Today, as we recall the unmatched horrors of Auschwitz, the Holocaust, and World War II, we must acknowledge our responsibility to remember with honor both those who died and those who endured great suffering, unimaginable suffering, and who survived. Some of them are with us. We will never ever forget these men and women, mothers, fathers, husbands, wives, sons and daughters. We also must acknowledge as well that remembrance is the beginning – not the end – of our responsibility; and while the world has never seen anything as horrific as the Holocaust, the duty we have is an urgent and active one: to confront evil, to defend truth, to unite in the face of threats to human dignity, and to strive to stop any who would abuse the their neighbors. Let us go forward, then, to meet that obligation, recognizing our own fate in that of others, and demanding always the very best of ourselves.
The United Nations Experience
For the past number of months we at the Partnership for Global Justice have been evaluating and exploring ways to find out the impact of the UN experience for those who come to the Partnership seminars and workshops.
This is what they said:
A student from Loreto Abbey in Toronto said that as a result of the 3 - day workshop he was "forever changed"and the concept of being a Global Citizen was both challenging and inspirational. As a direct result of the experience he had formed a group to link with a project in India for clean water.
Another student from another school in Toronto was particularly moved by the workshop on Human Trafficking and has since been in touch with the presenter for her PowerPoint and ways that she in her local area can track, monitor and highlight this modern day slavery scourge. The student concerned is involved in educating others about trafficking especially as it pertains to Canada.
A higher education student from Dublin, Ireland who is completing his Masters studies at the All Hallows' Institute was so challenged and moved by the experience that he has since set up a UN model experience and has many people now on board to look at empowerment at the grass-roots level. He was particularly moved to learn about some of our education projects and how $50 in some countries can provide a poor child with schooling for one year. He has raised money to provide education for 7 girls in Sudan.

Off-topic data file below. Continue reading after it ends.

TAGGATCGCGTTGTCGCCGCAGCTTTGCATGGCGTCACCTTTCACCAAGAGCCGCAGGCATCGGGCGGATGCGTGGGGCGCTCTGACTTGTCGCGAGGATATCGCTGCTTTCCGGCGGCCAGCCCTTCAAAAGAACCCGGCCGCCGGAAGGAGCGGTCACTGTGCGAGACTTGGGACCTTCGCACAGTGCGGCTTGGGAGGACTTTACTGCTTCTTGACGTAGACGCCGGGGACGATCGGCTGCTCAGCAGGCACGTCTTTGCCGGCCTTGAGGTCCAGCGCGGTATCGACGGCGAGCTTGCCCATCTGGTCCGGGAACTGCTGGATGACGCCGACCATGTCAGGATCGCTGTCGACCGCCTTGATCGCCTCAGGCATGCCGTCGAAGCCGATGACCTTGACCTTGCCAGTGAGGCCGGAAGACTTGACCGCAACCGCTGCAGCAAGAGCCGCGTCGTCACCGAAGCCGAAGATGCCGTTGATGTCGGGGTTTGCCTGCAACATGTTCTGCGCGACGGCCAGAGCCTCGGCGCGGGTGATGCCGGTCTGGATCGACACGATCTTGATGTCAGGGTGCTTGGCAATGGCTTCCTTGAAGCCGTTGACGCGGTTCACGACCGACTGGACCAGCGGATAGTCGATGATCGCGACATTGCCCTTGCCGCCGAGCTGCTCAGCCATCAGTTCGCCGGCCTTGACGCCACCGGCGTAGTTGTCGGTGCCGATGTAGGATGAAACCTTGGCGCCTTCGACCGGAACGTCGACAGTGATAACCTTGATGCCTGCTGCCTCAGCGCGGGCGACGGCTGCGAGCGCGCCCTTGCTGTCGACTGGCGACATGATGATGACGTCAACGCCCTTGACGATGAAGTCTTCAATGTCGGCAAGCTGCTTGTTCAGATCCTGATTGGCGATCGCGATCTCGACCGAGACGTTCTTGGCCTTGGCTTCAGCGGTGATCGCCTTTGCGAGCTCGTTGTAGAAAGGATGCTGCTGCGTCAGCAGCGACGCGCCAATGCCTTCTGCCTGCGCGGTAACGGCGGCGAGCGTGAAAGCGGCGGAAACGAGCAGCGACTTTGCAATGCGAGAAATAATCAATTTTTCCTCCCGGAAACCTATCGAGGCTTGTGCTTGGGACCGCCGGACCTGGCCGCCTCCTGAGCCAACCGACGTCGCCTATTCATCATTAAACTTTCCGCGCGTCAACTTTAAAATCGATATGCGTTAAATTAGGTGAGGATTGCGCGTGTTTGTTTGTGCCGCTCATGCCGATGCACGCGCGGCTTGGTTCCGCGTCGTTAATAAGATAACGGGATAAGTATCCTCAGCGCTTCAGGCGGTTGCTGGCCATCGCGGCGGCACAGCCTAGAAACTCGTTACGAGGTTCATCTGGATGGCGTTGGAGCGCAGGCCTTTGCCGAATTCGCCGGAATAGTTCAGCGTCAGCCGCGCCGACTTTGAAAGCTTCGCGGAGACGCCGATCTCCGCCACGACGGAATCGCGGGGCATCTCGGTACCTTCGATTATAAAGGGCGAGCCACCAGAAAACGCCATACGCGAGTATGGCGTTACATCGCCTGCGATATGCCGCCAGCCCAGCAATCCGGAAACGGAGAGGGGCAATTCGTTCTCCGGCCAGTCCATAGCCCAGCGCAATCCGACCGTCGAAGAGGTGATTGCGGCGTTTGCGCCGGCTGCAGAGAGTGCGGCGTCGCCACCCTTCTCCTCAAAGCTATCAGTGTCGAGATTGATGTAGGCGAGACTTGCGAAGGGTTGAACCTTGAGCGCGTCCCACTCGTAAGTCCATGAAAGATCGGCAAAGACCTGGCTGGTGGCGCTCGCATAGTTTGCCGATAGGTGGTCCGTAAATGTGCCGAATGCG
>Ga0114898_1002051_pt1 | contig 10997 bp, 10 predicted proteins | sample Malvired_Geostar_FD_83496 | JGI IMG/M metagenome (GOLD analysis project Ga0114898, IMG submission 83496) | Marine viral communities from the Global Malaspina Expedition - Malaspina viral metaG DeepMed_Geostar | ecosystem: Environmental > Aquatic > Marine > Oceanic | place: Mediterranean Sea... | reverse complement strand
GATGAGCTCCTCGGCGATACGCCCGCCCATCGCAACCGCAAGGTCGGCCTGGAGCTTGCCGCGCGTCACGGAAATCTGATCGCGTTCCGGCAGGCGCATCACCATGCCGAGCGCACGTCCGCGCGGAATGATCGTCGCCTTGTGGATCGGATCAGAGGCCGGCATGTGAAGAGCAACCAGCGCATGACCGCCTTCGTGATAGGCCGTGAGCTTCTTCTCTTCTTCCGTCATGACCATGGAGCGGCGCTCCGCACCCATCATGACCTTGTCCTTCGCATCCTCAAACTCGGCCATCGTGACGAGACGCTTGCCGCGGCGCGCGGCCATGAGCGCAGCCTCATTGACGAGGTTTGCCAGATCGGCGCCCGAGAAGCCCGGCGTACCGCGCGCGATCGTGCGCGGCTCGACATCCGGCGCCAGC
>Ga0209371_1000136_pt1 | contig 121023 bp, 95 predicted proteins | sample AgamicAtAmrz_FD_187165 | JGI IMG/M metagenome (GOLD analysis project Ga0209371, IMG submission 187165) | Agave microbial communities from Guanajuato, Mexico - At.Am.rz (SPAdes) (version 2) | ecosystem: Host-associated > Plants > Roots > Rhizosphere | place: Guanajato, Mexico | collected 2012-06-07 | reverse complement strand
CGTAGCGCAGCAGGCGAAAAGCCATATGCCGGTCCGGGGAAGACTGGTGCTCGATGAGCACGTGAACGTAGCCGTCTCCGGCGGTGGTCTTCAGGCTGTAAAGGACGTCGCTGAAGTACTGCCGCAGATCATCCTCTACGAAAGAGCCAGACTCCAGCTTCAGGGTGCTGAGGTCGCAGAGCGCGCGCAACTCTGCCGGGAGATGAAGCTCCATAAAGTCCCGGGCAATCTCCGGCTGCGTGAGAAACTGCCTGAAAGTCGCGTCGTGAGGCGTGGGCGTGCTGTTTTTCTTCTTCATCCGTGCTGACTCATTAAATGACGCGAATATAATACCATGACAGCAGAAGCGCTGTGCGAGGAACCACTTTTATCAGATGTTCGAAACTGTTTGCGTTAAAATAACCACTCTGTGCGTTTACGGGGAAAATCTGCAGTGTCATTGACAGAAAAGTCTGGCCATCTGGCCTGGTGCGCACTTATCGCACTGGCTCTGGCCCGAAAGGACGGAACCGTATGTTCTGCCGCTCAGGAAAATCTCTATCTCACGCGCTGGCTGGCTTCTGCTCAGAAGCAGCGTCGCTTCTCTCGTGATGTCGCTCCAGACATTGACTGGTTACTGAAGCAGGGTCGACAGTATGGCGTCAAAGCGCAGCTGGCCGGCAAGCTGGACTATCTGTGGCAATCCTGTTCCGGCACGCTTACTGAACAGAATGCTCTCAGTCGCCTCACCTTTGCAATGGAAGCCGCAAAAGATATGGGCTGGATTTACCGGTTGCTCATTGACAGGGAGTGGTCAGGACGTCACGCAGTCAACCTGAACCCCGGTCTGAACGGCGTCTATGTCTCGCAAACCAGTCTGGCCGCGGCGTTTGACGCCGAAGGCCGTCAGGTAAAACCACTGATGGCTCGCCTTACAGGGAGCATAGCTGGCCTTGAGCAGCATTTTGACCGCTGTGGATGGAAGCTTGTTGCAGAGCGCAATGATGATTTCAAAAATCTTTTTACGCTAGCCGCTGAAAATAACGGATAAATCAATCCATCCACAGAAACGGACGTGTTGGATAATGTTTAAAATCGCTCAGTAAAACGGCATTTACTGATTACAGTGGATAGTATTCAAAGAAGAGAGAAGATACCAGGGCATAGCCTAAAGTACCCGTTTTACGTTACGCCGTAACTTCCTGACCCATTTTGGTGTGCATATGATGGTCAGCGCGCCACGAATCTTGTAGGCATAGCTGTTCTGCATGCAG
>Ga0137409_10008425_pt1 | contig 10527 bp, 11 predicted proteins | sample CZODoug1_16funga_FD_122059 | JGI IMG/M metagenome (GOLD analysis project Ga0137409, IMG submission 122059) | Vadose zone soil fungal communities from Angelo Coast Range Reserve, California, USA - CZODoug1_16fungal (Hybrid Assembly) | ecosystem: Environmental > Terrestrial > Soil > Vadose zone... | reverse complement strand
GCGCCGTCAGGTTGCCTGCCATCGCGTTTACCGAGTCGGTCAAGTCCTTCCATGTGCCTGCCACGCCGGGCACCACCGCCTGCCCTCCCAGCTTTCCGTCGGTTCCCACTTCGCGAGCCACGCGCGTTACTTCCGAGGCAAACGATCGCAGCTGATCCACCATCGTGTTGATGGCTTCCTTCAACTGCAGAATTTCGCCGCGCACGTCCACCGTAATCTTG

A student from The Richard Stockton College of NJ who came with her classmates to a UN orientation provided by the Partnership wrote:
"The UN experience was a highlight for me. Here we were at one of the most important landmarks in international politics, learning about how this complex organizations works and how we as Global Citizens must play our part.
The seminar on Sustainability was mind-blowing. The presenter - Sister CJ Willie gave us practical examples on the Cow on a Loan has changed lives in rural Africa.
I consider the UN experience to be one of the most important and challenging experience that I am having as a student at Stockton College. As a result I have joined Go Global and take a keen interest in world affairs beyond the USA.
A student from a college in Pennsylvania studying international law first learned about the UN when Sister Deirdre Mullan was a Keynote speaker at her school.
As result of that experience and her subsequent decision to study international law she became involved and actually spearheaded the building of a school in Cambodia. "What happens to girls worldwide matters and I will do what I can to stand up and speak out".
On November 13, 2013 I had a most incredible opportunity to listen to and learn from professionals who work at the United Nations. While the early wake up to go to New York and the UN was not something I was looking forward to, little did I realize that I could learn and experience so much! The UN's main objective is to solve global challenges and I too want to be part of the generation who will rise to the challenge of fixing our world.
The Partnership for Global Justice
Educating, Advocating, and Participating for a Just World